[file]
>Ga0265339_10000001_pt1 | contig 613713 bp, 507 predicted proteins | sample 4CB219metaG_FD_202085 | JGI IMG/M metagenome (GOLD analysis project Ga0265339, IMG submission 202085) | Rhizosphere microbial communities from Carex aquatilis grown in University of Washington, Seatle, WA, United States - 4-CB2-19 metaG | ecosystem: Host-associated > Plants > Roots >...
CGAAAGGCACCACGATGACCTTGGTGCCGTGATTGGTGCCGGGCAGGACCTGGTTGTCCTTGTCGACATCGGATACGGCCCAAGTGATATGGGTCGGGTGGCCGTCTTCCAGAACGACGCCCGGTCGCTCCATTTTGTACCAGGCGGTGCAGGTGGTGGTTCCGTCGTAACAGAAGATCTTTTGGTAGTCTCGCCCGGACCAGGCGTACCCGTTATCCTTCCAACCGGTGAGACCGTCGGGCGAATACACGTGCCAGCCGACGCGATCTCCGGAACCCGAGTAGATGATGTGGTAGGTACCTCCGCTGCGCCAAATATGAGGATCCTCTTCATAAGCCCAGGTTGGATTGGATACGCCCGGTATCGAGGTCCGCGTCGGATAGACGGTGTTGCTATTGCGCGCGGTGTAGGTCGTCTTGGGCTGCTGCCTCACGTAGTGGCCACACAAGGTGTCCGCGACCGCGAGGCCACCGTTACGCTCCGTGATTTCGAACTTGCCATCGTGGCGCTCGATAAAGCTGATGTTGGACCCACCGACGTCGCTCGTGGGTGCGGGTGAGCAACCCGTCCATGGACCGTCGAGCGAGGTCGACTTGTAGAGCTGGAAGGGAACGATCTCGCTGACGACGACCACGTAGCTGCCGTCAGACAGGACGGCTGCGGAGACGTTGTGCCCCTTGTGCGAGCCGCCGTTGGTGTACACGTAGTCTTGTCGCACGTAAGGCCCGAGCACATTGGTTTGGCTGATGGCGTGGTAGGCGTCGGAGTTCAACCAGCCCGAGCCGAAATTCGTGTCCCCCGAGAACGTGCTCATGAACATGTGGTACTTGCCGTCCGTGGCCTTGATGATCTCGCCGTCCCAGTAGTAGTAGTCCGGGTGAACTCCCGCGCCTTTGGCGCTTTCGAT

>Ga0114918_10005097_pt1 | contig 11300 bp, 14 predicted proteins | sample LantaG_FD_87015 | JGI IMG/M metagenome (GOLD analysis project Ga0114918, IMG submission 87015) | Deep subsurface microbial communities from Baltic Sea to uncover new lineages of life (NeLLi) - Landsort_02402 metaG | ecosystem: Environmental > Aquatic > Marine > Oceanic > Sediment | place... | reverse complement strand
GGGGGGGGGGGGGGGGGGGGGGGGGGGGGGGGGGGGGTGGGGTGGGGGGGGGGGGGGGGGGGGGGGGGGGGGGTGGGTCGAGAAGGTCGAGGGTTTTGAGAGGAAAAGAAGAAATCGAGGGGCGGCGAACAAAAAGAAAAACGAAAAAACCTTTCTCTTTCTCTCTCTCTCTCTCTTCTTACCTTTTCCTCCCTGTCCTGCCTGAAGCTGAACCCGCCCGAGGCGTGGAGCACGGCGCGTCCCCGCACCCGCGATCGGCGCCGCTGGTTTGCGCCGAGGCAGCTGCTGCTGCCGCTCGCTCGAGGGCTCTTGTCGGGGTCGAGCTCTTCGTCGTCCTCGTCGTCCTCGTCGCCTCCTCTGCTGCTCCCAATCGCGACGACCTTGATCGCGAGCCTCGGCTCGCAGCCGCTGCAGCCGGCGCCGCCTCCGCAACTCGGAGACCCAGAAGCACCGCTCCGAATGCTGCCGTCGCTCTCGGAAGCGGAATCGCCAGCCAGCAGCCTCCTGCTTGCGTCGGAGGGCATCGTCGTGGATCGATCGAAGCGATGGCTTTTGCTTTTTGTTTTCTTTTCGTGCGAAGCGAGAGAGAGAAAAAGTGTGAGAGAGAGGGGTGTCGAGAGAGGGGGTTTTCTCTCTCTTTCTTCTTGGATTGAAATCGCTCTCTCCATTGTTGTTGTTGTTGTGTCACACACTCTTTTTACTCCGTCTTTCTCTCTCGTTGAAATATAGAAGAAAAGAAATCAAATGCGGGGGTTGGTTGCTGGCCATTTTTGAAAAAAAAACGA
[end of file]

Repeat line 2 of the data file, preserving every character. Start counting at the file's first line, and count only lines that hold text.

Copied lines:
CGAAAGGCACCACGATGACCTTGGTGCCGTGATTGGTGCCGGGCAGGACCTGGTTGTCCTTGTCGACATCGGATACGGCCCAAGTGATATGGGTCGGGTGGCCGTCTTCCAGAACGACGCCCGGTCGCTCCATTTTGTACCAGGCGGTGCAGGTGGTGGTTCCGTCGTAACAGAAGATCTTTTGGTAGTCTCGCCCGGACCAGGCGTACCCGTTATCCTTCCAACCGGTGAGACCGTCGGGCGAATACACGTGCCAGCCGACGCGATCTCCGGAACCCGAGTAGATGATGTGGTAGGTACCTCCGCTGCGCCAAATATGAGGATCCTCTTCATAAGCCCAGGTTGGATTGGATACGCCCGGTATCGAGGTCCGCGTCGGATAGACGGTGTTGCTATTGCGCGCGGTGTAGGTCGTCTTGGGCTGCTGCCTCACGTAGTGGCCACACAAGGTGTCCGCGACCGCGAGGCCACCGTTACGCTCCGTGATTTCGAACTTGCCATCGTGGCGCTCGATAAAGCTGATGTTGGACCCACCGACGTCGCTCGTGGGTGCGGGTGAGCAACCCGTCCATGGACCGTCGAGCGAGGTCGACTTGTAGAGCTGGAAGGGAACGATCTCGCTGACGACGACCACGTAGCTGCCGTCAGACAGGACGGCTGCGGAGACGTTGTGCCCCTTGTGCGAGCCGCCGTTGGTGTACACGTAGTCTTGTCGCACGTAAGGCCCGAGCACATTGGTTTGGCTGATGGCGTGGTAGGCGTCGGAGTTCAACCAGCCCGAGCCGAAATTCGTGTCCCCCGAGAACGTGCTCATGAACATGTGGTACTTGCCGTCCGTGGCCTTGATGATCTCGCCGTCCCAGTAGTAGTAGTCCGGGTGAACTCCCGCGCCTTTGGCGCTTTCGAT